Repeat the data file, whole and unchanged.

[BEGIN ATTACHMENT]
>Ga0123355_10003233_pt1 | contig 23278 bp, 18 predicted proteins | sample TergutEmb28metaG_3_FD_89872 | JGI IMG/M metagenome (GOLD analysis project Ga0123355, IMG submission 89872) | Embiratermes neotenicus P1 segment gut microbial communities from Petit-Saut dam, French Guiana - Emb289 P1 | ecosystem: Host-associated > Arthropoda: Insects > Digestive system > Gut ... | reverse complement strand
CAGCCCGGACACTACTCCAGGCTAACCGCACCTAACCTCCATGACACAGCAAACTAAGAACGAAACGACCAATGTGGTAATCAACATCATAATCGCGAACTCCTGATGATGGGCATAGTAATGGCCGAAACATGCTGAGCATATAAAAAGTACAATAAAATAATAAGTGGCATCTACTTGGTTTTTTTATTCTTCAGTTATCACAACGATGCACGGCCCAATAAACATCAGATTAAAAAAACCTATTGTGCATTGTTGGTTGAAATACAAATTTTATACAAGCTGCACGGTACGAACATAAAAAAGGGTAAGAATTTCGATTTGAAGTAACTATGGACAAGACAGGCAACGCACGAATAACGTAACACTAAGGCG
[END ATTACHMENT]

>Ga0123355_10003233_pt1 | contig 23278 bp, 18 predicted proteins | sample TergutEmb28metaG_3_FD_89872 | JGI IMG/M metagenome (GOLD analysis project Ga0123355, IMG submission 89872) | Embiratermes neotenicus P1 segment gut microbial communities from Petit-Saut dam, French Guiana - Emb289 P1 | ecosystem: Host-associated > Arthropoda: Insects > Digestive system > Gut ... | reverse complement strand
CAGCCCGGACACTACTCCAGGCTAACCGCACCTAACCTCCATGACACAGCAAACTAAGAACGAAACGACCAATGTGGTAATCAACATCATAATCGCGAACTCCTGATGATGGGCATAGTAATGGCCGAAACATGCTGAGCATATAAAAAGTACAATAAAATAATAAGTGGCATCTACTTGGTTTTTTTATTCTTCAGTTATCACAACGATGCACGGCCCAATAAACATCAGATTAAAAAAACCTATTGTGCATTGTTGGTTGAAATACAAATTTTATACAAGCTGCACGGTACGAACATAAAAAAGGGTAAGAATTTCGATTTGAAGTAACTATGGACAAGACAGGCAACGCACGAATAACGTAACACTAAGGCG